What if open source is bad?
Competition

Bossier City, LA

#1 Dec 27, 2009
I've often wondered, what's the real motivation behind open source? Sure, the reported and defended purpose of open source is to make our lives (i.e., the software developers' lives) easier by making source code to our products available to our end users. This is supposed to improve our product by involving our customers in the development of the product itself. Of course, that means we can't bill for as much maintenance unless we call it "support" instead, but we'd rather be working on new projects anyway. Our end users, in the same respect, can obtain the source code, build and use the product, and obtain their support through Google or another third party and completely cut us out of the financial loop despite our contributions. Although I hate to get political, and I already expect to be attacked by a groupthink party line reply, I must express a concern that has been troubling me for some time as an open source developer.

Has anyone noticed that most software is either the commercially developed and non-open industry leader, or an open source alternative? There seems to be no commercially viable competition anywhere in between. In a tangible goods market, it would be like having only one brand of bottled water that people pay for and the "free alternative" of the public water fountains. Does the lack of competition create the demand for open source alternatives, or does the open source alternative prevent consideration for a viable competitor? Why would anyone invest in developing a product to compete with Adobe Illustrator when we have Inkscape? Why try to compete with Microsoft Office sales when you can just contribute to Open Office? And of course, what investor in their right mind would fund an alternative operating system when there is already a free alternative to Windows, right?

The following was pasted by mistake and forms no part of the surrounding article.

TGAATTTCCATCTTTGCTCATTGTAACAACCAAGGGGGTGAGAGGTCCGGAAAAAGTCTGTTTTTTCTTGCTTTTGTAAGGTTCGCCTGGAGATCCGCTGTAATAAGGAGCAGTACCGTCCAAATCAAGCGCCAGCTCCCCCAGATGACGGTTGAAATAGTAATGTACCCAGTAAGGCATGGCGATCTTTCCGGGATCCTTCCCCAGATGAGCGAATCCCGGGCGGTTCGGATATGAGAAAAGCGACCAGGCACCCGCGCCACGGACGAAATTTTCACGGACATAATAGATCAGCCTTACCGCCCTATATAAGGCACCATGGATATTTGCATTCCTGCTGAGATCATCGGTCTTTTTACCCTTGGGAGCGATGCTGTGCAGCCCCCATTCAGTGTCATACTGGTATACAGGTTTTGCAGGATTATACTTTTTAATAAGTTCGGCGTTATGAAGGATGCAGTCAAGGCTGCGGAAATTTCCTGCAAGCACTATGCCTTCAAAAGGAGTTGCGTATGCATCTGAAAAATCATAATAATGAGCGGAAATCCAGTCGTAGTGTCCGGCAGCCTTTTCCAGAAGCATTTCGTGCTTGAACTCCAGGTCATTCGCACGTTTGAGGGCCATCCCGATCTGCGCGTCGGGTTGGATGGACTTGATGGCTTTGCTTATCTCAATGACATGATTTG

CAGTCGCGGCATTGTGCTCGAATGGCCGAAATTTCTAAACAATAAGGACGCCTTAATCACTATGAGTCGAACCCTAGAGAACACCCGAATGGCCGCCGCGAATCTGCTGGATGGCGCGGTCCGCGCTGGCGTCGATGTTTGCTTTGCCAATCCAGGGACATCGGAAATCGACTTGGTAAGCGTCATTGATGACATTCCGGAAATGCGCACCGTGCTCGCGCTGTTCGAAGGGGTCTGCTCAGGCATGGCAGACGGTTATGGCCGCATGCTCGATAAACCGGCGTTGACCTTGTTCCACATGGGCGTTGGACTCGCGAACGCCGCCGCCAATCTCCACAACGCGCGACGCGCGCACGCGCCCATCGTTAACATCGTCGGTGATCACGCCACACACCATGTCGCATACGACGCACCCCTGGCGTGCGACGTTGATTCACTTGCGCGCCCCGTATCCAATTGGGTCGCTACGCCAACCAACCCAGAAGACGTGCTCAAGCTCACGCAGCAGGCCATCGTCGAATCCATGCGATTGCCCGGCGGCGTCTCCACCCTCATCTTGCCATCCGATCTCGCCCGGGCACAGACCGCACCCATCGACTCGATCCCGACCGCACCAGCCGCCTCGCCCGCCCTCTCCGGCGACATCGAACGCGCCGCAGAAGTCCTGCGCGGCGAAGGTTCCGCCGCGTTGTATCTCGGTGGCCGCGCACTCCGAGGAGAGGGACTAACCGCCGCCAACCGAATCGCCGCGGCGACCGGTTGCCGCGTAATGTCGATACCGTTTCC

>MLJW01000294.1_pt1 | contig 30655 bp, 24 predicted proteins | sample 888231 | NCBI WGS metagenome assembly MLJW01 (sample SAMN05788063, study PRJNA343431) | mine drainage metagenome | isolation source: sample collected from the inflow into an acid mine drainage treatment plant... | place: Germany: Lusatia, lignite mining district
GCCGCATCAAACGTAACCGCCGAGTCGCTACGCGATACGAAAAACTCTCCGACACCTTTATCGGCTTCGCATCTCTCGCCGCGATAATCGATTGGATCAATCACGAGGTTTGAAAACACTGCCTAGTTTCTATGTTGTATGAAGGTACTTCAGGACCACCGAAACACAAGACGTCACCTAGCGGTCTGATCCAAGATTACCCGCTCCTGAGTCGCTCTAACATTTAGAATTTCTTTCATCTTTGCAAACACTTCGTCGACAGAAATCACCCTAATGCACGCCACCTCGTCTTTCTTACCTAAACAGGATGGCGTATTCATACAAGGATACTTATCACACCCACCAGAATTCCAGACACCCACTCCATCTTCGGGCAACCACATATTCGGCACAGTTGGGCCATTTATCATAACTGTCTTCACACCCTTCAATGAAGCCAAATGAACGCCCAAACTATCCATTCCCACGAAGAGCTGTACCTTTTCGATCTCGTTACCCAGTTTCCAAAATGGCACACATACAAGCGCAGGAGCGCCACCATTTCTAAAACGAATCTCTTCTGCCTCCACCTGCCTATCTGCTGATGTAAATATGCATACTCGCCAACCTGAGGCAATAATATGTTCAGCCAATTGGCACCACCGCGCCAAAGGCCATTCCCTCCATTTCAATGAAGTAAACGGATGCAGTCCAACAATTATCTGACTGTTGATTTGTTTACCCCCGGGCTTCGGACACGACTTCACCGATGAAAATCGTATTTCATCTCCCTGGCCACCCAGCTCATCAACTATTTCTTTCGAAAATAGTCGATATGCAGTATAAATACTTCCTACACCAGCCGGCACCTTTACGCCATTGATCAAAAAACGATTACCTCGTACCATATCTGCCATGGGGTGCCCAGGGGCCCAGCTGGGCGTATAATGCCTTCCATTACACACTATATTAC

Could it be that "open source alternatives" are nothing more than shadow-software developed to keep potentially profitable competition out of the market, thus solidifying the position of the current market leader? Is open source really just vaporware 2.0? Does the open source initiative help big business and hurt small developers who seek to compete with big business?

Even if it is not the “hidden agenda of the FSF” or anything like that, the end results of open source are still the same. Whether or not there is an ulterior motive, the open source movement has failed to create significant commercially viable alternatives to commercial software. And, before someone starts holding up Firefox as a counter-example of viable alternatives, I would like to point out that web browsers are not generally purchased and are thus not in the same category as most commercial software like Maya, Excel, or Visio and have no simple metric for commercial viability. And before fingers point to Red Hat, I shall again say the word “significant” and point to the chart here:

http://marketshare.hitslink.com/operating-sys...

We face some hard questions that should be seriously considered by every software developer. If our intent is to compete, we should create products and sell them, create services and lease them, and re-invest our profits into improving our products and services. If our intent is to help the leading competitor in any given niche maintain their hold on the market, by all means we should keep on creating open source alternatives of such high quality that any startup attempt at competition appears ludicrous and unsustainable by comparison.

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